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10 Years of Behavioral Game Design with Bungie's Research Boss

Bungie's head of user research takes another look at his decade-plus old article, which has become both influential and infamous for its suggestion that games can be better when developers take the psychology of players into account.

[Bungie's head of user research takes another look at his decade-plus old article, which has become both influential and infamous for its suggestion that games can be better when developers take the psychology of players into account.]

A lone scientist labors late into the night in his lab, assembling his creation piece by piece, and then releases it to rampage across an unsuspecting world! Muwhahahaha!

No, not Frankenstein. Behavioral Game Design!

When I wrote that article a decade ago, I was a psychology graduate student and amateur game designer who had never worked in the games industry. Since then, the article has run amok, living an almost completely independent existence in the wilds of the internet.

It's been translated into multiple languages and assigned as homework. It's been cited by academics, pilloried by the Huffington Post, and even lampooned by my childhood favorite, Cracked magazine.

[Footnote: This actually makes me the second of Bungie's employees to be called out by Cracked. Their treatment of our security chief was much more complimentary.]

And as anniversaries tend to do, the 10 year anniversary of this article has spurred a lot of reflection on my part. The industry has changed almost beyond recognition since 2001, and I'd like to take the opportunity to ruminate publicly about where this topic has gone in the past decade.

Reinforcement learning has been acknowledged as a powerful force in game design.

The biggest change is that it's hard to find a game today that doesn't take its reward structure seriously. At the time of the article, it was a radical idea to say that games contained rewards and that the way those rewards were allotted could affect how people played. Now it's simply a given.

The clearest example of the acceptance of reinforcements in game design is the widespread use of achievements. Achievements are a really interesting case for study because there often isn't any tangible reward past the achievement itself. Some games, such as World of Warcraft, have used achievements to direct players towards alternate modes of play they might find more fun, such as exploration or PvP. In my eyes, helping players find more fun in the games they're already playing is one of the best uses of reinforcements.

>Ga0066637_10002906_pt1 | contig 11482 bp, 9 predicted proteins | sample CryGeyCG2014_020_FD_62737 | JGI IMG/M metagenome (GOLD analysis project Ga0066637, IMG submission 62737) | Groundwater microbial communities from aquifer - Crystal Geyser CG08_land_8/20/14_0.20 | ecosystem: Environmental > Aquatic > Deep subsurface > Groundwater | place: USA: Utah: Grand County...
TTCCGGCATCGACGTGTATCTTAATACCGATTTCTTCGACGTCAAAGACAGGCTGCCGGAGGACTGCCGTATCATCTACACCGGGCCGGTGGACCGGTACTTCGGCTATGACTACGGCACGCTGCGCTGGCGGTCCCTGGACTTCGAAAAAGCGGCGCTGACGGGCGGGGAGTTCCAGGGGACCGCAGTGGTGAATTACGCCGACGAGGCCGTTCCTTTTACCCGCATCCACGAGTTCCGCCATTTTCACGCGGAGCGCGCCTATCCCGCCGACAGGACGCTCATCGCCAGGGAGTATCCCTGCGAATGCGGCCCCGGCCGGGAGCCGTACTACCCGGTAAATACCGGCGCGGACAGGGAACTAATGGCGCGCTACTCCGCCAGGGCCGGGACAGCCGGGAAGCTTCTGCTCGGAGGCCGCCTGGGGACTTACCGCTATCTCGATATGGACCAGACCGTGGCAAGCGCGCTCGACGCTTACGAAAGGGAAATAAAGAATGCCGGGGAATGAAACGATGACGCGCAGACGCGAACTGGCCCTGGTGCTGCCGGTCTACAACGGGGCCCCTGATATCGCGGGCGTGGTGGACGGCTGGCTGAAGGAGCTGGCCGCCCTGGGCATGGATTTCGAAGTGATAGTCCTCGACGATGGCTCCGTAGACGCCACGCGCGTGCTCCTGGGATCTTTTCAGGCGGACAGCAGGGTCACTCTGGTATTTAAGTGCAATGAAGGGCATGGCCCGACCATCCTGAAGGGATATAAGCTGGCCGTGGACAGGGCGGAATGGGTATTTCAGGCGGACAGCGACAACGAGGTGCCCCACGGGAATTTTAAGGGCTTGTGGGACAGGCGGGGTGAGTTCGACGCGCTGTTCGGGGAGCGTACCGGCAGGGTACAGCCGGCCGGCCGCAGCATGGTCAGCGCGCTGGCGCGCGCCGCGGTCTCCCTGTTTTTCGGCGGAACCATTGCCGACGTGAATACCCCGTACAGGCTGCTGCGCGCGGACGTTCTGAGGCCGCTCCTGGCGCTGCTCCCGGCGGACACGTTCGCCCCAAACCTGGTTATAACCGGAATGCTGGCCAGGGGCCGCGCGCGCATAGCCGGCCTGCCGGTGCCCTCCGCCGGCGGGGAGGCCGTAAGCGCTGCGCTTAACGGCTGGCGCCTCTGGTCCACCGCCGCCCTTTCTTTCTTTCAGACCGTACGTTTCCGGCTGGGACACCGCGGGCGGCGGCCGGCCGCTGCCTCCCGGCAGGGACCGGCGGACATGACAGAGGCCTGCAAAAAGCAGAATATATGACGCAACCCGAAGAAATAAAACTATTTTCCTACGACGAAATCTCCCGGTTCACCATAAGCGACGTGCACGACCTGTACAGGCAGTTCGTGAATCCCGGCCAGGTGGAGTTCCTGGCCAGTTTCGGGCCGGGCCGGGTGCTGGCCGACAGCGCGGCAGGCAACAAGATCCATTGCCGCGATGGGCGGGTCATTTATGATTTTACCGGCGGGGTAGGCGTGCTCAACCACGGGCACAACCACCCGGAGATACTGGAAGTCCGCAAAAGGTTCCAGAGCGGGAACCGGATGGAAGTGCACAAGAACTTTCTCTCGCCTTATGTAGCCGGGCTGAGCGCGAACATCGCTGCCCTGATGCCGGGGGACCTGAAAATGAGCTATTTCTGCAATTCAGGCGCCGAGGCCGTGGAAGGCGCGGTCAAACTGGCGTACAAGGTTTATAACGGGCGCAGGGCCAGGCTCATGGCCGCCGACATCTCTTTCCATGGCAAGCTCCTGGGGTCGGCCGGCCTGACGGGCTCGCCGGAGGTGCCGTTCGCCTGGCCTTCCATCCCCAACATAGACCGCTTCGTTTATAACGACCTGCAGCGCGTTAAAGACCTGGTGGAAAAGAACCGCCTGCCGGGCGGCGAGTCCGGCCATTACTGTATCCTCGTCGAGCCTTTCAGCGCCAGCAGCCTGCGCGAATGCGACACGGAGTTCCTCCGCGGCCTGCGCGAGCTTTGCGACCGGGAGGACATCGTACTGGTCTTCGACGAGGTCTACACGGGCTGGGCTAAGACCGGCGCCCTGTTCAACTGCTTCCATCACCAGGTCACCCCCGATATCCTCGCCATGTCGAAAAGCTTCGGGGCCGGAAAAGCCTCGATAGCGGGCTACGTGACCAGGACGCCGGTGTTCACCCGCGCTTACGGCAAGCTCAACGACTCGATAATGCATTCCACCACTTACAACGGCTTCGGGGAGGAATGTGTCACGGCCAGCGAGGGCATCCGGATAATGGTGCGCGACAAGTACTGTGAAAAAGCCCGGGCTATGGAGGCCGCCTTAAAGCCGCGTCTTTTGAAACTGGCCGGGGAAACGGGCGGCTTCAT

The rise of social games on Facebook and elsewhere is another great example of how reinforcements have become a central topic in the games industry. Indeed, the early pioneers of this genre were basically reinforcement schedules with graphics. Their simplicity made it impossible for anyone analyzing them to misunderstand what made them so popular.

They had only three ingredients: well-structured rewards, strong viral communication channels, and high accessibility. Their runaway success has meant that no one will ever discount the power of those factors again. As competition among social games has grown, they've become much more sophisticated, but their contingencies still lie closer to the surface than in most genres.

The successful use of contingencies in games has also led to a reexamination of how they can be applied outside of games, on topics from fitness to encouraging safer driving. "Gamification" really has nothing to do with games and everything to do with contingencies. It's a little baffling that it took a fluffy entertainment field like games to make people take reward structures seriously on more serious topics, but it's nice that they are finally doing so.